The Mikado in the eponymous Gilbert and Sullivan play sings that, as the most humane Mikado in all of Japanese history, he believes that every punishment should fit its crime. And certainly a no more humane judge did in Florida exist than Judge John Hurley, who recently sentenced a husband in a domestic abuse case to time with his wife.
While a lesser judge might have sentenced Joseph Bray to jail time for, as his wife Sonja described, shoving her to the sofa and grabbing her by the neck, Judge Hurley recognized this the way any Floridian would: a happy birthday chokeslam. (The two were fighting because Joseph failed to wish his wife a happy birthday.)
So, that’s why the judge ruled that they must:
Consume flowers. (That’s why women always need more, right?)
Go to Red Lobster.
Go bowling, a bloodsport that — in my experience — has settled more marriages than any other besides Monopoly.
After all, this whole incident boiled down to what Judge Hurley described as a “very, very minor” example of domestic violence. It’s only assault if it happens in a bar, workplace or anywhere else that isn’t your living room.
Not only do I offer Judge John Hurley my congratulations on a verdict well reached, but I wish him a long and illustrious career over other cases. Cases like ….
In the 2007 episode of The Simpsons, “Husbands and Knives,” guest star Alan Moore (and writer of Watchmen and V for Vendetta) ripped into Milhouse for asking him to sign his DVD of Watchmen Babies in V for Vacation.
Milhouse took his life into his own hands, for Alan Moore is a ceremonial magician who communicates with gods, primarily the Roman snake god, Glycon.
Fortunately, DC has their own magical snake anti-venom: piles of money. And they now plan to use this immunity to publish seven new Watchmen prequels titled Before Watchmen, only this time without Alan Moore or Dave Gibbons.
All I can say is, after 25 years, it’s about damn time ….
Foolish as it may seem, I don’t believe everything I see in commercials. For instance, when InventHelp says that the guy who invented the Splash Wash, a car wash for kids, by watching children play, I find it hard to believe he wasn’t masturbating at the time. Or that the woman’s whose hair is blown permanently back by the Trojan Vibrating Twister isn’t held there with semen.
But, there’s one idea that completely stretches my brain’s capacity for hogwash (which is another use for the Splash Wash, by the way), and it’s that modern man has just now solved the problems inherent in wearing a blanket.
The Snuggie and the Forever Lazy aren’t bad ideas, though. To the contrary, I long for the day when I can wear the poncho I was given to keep warm in a Tijuana jail cell to work. No, what’s nearly impossible to fathom is that these products are awarded patents for what humanity already accomplished in the Paleolithic Era.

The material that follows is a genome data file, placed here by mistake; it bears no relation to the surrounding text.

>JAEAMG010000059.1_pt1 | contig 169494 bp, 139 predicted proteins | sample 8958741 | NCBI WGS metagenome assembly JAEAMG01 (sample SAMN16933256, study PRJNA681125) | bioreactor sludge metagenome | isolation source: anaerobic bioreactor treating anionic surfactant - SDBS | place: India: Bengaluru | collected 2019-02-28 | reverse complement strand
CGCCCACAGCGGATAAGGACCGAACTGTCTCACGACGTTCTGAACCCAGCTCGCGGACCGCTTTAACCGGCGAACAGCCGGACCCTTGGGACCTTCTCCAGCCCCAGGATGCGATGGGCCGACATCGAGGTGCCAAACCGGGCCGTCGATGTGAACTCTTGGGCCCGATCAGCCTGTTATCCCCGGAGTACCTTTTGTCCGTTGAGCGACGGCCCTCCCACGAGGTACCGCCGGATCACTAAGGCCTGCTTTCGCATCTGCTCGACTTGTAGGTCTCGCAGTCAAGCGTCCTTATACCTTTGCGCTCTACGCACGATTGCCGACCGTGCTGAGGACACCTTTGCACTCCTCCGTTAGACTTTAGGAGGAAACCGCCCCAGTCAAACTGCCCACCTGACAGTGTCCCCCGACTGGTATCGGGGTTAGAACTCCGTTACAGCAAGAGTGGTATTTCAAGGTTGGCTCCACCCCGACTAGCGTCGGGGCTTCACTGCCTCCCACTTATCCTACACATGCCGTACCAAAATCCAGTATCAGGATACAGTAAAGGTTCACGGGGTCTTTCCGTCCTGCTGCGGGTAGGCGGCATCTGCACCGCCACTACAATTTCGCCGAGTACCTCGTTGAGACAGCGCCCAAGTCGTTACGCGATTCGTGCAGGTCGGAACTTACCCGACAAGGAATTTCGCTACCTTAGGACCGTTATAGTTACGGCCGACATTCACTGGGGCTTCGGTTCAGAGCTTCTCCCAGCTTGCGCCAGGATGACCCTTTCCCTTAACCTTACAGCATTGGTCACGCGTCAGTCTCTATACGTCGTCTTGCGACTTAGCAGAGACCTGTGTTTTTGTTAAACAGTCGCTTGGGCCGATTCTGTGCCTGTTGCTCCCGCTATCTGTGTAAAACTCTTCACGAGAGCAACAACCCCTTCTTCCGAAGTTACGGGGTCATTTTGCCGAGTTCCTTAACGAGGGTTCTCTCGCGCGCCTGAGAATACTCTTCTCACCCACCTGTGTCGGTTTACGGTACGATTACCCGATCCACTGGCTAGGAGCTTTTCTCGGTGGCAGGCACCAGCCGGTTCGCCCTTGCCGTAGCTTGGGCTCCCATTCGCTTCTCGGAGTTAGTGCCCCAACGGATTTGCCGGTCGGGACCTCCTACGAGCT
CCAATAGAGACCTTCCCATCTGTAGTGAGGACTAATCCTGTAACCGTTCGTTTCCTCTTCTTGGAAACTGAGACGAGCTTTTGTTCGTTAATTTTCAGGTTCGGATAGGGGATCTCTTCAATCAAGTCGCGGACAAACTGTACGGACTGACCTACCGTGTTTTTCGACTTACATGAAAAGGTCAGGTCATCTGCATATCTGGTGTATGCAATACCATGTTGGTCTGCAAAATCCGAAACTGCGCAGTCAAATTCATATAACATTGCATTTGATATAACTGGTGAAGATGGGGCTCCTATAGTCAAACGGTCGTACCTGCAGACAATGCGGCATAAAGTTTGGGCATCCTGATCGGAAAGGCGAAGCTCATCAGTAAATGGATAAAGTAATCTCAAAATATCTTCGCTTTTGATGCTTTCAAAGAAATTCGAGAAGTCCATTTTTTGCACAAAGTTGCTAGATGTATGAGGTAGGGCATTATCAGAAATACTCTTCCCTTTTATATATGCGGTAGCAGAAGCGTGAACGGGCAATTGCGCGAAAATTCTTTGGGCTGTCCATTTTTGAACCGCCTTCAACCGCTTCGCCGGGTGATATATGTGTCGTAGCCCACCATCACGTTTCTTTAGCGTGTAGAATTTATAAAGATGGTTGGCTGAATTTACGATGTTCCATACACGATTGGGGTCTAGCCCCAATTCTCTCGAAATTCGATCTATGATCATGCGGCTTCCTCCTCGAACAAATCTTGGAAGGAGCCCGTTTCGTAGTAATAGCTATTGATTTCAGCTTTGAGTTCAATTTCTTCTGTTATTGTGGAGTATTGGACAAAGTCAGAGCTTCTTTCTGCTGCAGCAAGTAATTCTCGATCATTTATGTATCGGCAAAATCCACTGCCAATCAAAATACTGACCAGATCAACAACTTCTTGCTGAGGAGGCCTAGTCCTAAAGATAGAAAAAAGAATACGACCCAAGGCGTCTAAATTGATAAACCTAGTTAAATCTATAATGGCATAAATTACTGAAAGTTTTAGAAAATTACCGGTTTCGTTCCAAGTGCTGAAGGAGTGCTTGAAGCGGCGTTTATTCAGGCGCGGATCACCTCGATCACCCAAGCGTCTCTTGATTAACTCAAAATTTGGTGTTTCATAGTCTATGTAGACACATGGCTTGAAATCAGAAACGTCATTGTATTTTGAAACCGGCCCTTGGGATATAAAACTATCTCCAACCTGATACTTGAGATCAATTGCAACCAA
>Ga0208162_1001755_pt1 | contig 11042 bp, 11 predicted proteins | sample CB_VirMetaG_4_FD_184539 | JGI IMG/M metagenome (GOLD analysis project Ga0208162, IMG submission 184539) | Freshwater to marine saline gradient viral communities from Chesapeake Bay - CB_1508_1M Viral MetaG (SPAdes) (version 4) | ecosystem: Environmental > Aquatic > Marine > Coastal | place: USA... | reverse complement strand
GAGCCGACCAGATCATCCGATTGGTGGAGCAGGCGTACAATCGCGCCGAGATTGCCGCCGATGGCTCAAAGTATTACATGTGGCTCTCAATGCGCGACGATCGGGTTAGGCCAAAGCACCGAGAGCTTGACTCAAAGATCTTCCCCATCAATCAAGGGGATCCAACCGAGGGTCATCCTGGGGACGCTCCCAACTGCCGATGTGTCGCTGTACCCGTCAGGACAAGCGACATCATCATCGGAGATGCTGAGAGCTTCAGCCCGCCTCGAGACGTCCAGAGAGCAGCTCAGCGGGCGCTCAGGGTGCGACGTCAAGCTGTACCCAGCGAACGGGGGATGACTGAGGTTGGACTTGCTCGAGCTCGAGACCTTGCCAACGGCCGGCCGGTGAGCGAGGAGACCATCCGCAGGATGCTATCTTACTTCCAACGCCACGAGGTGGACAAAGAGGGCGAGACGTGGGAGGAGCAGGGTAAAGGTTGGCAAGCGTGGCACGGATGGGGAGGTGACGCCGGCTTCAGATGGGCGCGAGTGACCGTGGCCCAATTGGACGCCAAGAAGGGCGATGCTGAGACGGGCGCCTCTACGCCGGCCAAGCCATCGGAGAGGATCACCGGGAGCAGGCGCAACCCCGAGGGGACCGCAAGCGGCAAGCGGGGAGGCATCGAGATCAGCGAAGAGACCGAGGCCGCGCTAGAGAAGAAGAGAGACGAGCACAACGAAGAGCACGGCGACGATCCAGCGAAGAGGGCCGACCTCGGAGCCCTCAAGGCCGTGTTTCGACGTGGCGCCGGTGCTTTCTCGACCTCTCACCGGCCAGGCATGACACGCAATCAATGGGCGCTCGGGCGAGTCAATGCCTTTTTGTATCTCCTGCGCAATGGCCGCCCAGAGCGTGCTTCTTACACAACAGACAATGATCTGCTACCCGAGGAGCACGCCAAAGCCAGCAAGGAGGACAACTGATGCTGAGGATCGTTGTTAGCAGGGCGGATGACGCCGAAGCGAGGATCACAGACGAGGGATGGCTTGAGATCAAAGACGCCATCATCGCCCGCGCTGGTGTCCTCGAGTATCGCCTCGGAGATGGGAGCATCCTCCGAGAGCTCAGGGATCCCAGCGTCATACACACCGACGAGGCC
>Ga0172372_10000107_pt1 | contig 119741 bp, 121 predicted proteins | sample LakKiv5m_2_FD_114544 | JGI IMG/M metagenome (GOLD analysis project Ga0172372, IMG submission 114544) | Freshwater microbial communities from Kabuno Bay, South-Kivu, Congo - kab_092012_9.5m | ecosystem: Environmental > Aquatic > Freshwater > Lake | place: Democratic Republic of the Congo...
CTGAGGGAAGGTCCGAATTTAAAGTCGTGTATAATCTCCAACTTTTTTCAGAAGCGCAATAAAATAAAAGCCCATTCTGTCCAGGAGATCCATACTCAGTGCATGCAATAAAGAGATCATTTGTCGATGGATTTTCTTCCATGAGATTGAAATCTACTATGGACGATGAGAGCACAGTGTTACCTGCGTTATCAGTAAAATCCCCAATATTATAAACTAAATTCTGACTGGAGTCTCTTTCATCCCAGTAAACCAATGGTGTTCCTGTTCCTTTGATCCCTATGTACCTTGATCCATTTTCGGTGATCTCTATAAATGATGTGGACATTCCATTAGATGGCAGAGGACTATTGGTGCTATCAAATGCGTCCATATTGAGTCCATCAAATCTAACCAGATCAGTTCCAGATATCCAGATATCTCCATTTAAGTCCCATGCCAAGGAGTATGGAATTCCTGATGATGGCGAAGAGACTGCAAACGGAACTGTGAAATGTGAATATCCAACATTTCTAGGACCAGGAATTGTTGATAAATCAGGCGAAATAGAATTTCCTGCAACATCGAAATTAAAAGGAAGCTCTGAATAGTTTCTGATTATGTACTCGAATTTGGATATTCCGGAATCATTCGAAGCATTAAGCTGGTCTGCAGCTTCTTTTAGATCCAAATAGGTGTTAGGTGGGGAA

Granted, it’s not uncommon for society to forget previous innovations, like trepanning, a medical practice dating back to the beginning of human history that pops up every time a doctor wants a license for drilling holes in people’s heads.
The Snuggie and the Forever Lazy follow the same path, starting way back in the Ice Age …
The Internet is up in arms over the Stop Online Piracy Act (SOPA) and PIPA. PIPA is actually an acronym and abbreviation within an abbreviation: the PROTECT IP Act — or the Preventing Real Online Threats to Economic Creativity and Theft of Intellectual Property Act — proving just how much thought the U.S. Senate puts into naming bills after minor British nobility over drafting applicable commonsense laws.
But, in all the hoopla, did we miss the passage of an even more dangerous law to the Internet?
I’ll admit it’s tempting to require adult actors to wear condoms at all times. As an Internet writer, I’m always shopping for new pants, and frankly, I’m tired of smell-checking inside the crotch before putting them on. If I smell something off — like whatever Astroglide smells like (not that I’d know) — I quietly put them back on the rack. But, if I smell Durex, well, that’s like New Pants Smell, and my only remaining complaint is how skinny jeans make me a sexual hazard in the workplace.
Life isn’t that simple, however, and neither are movies ….
In recent news, the smartest man on wheels, Stephen Hawking revealed that he spends most of his time thinking about women. And I, for one, feel much better for knowing that, because I also find women to be “a complete mystery,” as Professor Hawking put it. However, I am concerned because, again, if Stephen Hawking — the man who has informed our current understanding of black holes — has yet to unravel the mystery that is women, then what chance do we have of ever solving these riddles. Riddles like:
Women have vaginas, which are holes. This much makes sense. But, how do they keep their insides from falling out when there isn’t a penis in them? Perhaps this explains the penis-shaped plug I found under my wife’s side of the bed. And, maybe this is why women always punch me when I ask them to do jumping jacks. They claim it’s because of their boobs, but I’ve seen a few boobs and none of them have ever broken off. I should know; I’m a voracious kneader.